President Rodrigo Duterte is the antithesis of a pitchman out to convince foreign businessmen to bet their luck on the Philippines. Instead of pleading the case of the Philippines as a worthy investment site and comparable with other destinations in Asia, Mr. Duterte does the opposite—he scares away potential investors with his arrogance and reckless statements.
Mr. Duterte on Tuesday urged foreign businesses in the Philippines worried about his deadly war on drugs to pack up and leave, as he launched another anti-American tirade before flying to Japan to attract investments. He voiced outrage at comments the previous day by the top US envoy to Asia that his fiery rhetoric and crime war, which has claimed about 3,700 lives in four months, were bad for business.
US Assistant Secretary of State Daniel Russel merely aired the sentiments of many people around the world about Mr. Duterte’s tirades during his meeting Monday with Foreign Secretary Perfecto Yasay Jr. Mr. Russel’s statement was an expression of concern that should be appreciated in the face of Mr. Duterte’s out-of-control diatribes.
The succession of controversial statements, comments and a real climate of uncertainty about the Philippines’ intentions, according to the US diplomat, had created consternation in a number of countries.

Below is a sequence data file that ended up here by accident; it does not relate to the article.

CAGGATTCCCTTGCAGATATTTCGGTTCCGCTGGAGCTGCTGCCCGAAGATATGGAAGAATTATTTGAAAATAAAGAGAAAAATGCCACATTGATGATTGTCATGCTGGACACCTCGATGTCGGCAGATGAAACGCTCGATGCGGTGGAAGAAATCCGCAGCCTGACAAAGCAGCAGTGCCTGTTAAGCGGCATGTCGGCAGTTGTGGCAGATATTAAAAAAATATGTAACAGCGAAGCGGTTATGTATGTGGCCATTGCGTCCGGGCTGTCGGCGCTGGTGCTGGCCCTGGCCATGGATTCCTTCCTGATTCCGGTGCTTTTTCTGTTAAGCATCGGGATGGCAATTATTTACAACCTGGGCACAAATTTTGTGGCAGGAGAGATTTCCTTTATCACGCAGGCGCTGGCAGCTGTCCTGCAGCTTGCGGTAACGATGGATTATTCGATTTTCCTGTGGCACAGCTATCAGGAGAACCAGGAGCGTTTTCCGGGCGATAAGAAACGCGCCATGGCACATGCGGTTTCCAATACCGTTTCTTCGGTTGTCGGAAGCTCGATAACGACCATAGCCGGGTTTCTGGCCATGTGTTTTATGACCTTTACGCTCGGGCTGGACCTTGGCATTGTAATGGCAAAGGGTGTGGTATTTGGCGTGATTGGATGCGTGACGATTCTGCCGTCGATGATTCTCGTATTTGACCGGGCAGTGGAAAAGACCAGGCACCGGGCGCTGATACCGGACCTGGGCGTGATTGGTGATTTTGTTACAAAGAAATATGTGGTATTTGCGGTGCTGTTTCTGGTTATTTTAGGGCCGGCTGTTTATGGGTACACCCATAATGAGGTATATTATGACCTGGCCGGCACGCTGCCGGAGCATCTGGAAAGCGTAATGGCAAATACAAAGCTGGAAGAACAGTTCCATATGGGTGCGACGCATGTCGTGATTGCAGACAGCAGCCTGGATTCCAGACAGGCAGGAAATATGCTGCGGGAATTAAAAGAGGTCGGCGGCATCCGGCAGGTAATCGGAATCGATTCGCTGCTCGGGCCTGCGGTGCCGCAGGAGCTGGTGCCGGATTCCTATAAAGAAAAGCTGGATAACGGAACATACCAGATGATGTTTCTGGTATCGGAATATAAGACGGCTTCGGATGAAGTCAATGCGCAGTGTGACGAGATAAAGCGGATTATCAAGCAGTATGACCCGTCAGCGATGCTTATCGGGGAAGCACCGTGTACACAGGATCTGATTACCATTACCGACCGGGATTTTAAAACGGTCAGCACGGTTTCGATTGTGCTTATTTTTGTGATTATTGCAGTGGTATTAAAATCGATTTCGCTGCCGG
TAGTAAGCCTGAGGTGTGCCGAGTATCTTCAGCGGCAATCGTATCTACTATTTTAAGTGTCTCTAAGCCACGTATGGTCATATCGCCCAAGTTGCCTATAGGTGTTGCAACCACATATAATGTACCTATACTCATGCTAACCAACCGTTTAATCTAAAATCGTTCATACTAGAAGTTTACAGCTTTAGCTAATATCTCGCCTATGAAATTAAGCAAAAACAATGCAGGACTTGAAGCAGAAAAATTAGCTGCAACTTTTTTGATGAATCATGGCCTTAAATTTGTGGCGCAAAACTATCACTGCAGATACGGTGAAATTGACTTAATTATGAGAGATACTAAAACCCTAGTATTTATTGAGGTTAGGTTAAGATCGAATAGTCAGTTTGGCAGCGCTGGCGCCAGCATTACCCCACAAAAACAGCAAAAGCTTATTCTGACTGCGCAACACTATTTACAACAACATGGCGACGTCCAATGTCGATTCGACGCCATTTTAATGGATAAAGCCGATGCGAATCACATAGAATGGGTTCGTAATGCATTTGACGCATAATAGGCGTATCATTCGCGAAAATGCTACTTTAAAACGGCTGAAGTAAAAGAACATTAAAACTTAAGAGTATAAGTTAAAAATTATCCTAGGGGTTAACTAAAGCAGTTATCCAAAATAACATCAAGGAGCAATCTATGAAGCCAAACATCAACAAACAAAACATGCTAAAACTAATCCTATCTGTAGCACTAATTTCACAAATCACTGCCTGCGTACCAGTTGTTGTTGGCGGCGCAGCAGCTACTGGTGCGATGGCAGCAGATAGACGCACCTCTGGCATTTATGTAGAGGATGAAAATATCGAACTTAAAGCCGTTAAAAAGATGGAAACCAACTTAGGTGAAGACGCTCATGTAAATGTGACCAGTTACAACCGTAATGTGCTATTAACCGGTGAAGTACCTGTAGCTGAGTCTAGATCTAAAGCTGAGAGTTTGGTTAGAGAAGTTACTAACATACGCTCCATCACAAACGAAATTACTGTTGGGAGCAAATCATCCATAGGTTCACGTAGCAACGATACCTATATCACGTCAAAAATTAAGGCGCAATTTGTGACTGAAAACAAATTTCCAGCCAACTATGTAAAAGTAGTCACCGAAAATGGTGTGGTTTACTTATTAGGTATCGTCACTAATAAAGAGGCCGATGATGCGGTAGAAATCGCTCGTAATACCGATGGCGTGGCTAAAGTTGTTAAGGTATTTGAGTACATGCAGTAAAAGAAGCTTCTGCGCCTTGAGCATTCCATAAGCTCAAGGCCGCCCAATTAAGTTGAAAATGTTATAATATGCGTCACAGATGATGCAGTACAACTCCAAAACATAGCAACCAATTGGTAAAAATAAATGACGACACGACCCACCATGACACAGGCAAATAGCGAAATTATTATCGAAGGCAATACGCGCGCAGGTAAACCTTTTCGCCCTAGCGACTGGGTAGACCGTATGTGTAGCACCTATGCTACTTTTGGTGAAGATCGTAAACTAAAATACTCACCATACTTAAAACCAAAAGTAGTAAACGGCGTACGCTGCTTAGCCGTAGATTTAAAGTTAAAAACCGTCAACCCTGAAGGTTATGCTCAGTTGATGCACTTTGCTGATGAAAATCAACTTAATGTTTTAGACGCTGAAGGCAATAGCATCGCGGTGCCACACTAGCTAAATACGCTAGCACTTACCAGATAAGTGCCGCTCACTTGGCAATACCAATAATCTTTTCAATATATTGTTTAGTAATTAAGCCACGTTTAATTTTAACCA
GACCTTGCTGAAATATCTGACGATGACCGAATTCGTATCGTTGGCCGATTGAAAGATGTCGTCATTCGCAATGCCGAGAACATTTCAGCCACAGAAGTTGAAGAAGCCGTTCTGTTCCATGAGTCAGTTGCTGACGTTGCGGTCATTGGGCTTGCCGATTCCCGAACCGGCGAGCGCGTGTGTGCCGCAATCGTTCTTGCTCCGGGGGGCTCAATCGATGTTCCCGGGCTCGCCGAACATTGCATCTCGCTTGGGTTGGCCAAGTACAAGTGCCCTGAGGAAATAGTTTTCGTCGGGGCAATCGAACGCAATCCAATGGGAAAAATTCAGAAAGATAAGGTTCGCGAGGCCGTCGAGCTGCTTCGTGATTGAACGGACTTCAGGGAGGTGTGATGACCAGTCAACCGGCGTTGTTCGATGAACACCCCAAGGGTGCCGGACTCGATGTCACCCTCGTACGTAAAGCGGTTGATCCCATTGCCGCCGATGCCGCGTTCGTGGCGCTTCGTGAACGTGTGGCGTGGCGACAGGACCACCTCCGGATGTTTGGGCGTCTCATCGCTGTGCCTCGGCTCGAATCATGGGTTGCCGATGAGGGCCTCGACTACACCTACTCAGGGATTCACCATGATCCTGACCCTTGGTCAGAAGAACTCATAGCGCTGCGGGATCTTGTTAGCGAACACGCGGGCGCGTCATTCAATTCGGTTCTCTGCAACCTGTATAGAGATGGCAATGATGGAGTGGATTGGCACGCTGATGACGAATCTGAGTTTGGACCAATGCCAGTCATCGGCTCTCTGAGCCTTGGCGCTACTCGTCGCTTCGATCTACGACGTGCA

“Not only in mine and not only among governments, but also growing concern in other communities, in the expat Filipino community, in corporate boardrooms as well,” says Russel.
Finance Secretary Carlos Dominguez, meanwhile, was more circumspect about Mr. Duterte’s rants. He conceded that some investors, including those in the outsourcing industry, were nervous with the new administration and its approach to diplomacy. The finance chief promised to do “rational things that are to their benefit.”
Mr. Dominguez clearly is aware of the ramifications of Mr. Duterte’s thoughtless remarks. You drive away foreign investors, major and minor ones, and you will lose the opportunity to create more jobs and reduce poverty.